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Cost of gender gap in Tanzania

Monday, May 27, 2019

For Tanzania, the gender gap was substantial: an elimination of the gender gap in agricultural productivity in Tanzania would increase agricultural production by 30 per cent. Closing the gap could raise the country’s gross domestic product by $105 million (T Sh 210 billion) and lift 80,000 people out of poverty each year over a 10-year period. This study differs from its predecessor in that it takes a qualitative rather than quantitative approach to the subject. In its attempt to find underlying causes of the gender gap, the study conducted extensive interviews with 547 women and men in 19 farming villages in rural Tanzania. That is, it moves beyond merely establishing that a gender gap exists in Tanzanian agriculture to explain why it exists and what steps can be taken to reduce and eliminate this gap.

Factors driving the gender gap in agricultural productivity in Malawi

Friday, May 24, 2019

The study makes policy recommendations that are designed to confront the gender stereotypes that continue to undermine policy making, address women’s time poverty and lack of incomes, and facilitate the adoption of gender-responsive climate-smart agricultural practices.

The Cost of the Gender Gap in Agricultural Productivity: Five African Countries

Friday, May 10, 2019

This report reviews a number of studies to help policymakers diagnose and better understand the nature of these gaps so that agricultural interventions are more effective, scalable and practical. These methods help quantify the structure of constraints which prevent women from having full access to agricultural resources. Dismantling this structure of constraints is crucial for reducing women’s unpaid work burdens and raising the returns to their labour.

Report and Recommendations from the Regional Consultations on SDGs Localization and Implementation in East and Southern Africa

Thursday, December 27, 2018

This report presents a synthesis of a gender and SDGs regional consultation which brought together participants from 11 Member States including Botswana, Djibouti, Ethiopia, Kenya, Malawi, Rwanda, South Africa, Tanzania, Uganda, Zambia, and Zimbabwe. These included representatives from Ministries of Gender; Directors of National Statistical Offices; Regional Economic Communities and Bodies- RECs; Regional Institutions; Select Civil Society Organizations and International NGOs; and UN Officials from United Nations Economic Commission for Africa (UNECA), United Nations Development Programme (UNDP) and The United Nations Entity for Gender Equality and the Empowerment of Women (UN Women) Multi and Country Offices.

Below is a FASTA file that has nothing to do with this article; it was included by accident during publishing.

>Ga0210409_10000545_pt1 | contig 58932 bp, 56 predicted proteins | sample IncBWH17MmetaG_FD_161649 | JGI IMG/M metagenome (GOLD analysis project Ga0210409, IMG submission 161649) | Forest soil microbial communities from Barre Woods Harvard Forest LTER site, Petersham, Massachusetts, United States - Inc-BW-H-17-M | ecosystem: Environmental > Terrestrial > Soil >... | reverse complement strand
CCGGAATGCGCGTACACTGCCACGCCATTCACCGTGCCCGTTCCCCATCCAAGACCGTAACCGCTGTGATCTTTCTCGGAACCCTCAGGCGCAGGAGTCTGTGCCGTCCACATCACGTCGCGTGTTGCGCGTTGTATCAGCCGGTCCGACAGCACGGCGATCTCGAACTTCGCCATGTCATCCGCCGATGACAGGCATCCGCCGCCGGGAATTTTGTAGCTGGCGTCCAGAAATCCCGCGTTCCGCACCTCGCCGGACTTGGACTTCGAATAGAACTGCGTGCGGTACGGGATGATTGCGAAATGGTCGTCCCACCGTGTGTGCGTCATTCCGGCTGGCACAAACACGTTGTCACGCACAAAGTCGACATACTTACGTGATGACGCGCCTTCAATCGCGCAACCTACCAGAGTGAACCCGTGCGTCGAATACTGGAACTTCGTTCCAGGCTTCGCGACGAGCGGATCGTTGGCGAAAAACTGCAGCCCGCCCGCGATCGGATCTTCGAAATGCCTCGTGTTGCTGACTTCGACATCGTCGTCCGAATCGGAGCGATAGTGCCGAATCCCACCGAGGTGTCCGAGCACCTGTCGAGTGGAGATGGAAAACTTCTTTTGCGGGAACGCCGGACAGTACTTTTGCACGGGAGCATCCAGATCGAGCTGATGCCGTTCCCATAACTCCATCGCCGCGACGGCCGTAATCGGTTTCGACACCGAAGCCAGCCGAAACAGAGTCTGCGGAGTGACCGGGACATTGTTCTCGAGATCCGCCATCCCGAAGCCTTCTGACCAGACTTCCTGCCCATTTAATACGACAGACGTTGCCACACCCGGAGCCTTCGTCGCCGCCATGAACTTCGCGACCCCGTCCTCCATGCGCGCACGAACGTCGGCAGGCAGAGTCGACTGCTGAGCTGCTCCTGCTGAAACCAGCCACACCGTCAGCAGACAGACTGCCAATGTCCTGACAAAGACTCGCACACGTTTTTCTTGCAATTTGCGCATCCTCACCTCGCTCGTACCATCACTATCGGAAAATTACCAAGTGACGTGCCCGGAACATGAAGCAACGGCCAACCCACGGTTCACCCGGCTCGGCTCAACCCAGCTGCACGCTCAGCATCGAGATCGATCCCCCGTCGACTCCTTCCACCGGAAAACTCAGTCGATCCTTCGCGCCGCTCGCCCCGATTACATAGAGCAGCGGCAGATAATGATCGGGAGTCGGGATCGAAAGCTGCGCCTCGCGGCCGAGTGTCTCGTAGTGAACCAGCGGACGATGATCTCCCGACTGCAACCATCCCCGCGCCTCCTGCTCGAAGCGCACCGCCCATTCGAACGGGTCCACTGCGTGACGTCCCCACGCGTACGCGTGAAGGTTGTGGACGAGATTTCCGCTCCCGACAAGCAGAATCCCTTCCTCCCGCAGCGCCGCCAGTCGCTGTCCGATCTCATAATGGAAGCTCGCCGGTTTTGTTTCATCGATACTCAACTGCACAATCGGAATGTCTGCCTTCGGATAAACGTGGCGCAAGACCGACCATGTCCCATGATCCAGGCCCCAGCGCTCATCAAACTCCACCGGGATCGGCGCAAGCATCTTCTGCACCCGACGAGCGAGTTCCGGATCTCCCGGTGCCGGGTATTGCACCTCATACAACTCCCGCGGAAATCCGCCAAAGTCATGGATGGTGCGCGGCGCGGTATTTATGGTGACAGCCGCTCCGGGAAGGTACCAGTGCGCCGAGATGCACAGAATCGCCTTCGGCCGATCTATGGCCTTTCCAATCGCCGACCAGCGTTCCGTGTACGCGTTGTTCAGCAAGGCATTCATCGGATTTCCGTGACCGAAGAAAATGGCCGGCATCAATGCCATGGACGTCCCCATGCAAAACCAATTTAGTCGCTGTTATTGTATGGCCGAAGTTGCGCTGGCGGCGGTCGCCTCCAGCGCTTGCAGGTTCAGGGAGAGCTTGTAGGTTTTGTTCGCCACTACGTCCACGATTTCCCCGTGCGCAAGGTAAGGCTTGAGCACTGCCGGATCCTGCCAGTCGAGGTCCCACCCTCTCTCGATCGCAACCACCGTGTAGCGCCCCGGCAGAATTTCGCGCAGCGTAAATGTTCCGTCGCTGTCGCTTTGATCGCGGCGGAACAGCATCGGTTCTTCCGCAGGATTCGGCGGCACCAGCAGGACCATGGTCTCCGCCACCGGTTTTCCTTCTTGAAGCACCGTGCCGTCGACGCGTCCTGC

A review of energy policies in East and Southern Africa

Thursday, November 2, 2017

Renewable, clean energy and gender equality are preconditions for sustainable development and for tackling climate change. This linkage is tacit in the Sustainable Development Goals (SDGs). Gender equality and women’s empowerment (Goal 5) and women’s and men’s equal access to secure energy services (Goal 7) are central to building more environmentally sustainable and climate-resilient societies (Goals 13 and 15) (UN Women and UNDP-UNEP PEI, 2015).

The cost of the gender gap in agricultural productivity in Malawi, Tanzania and Uganda

Thursday, October 29, 2015

In this issue : -Introduction: the gender gap in agricultural productivity -Three takeaways on the gender gap in agricultural productivity -Measuring the cost of the gender gap in agricultural productivity -Costing the factors that contribute to the gender gap in agricultural productivity -Finding the biggest bang for the buck: cost-effective policy interventions -Moving from recommendations to implementation -Appendix A: Methodology for quantifying the cost of the gender gap in...

1 - 6 of 6 Results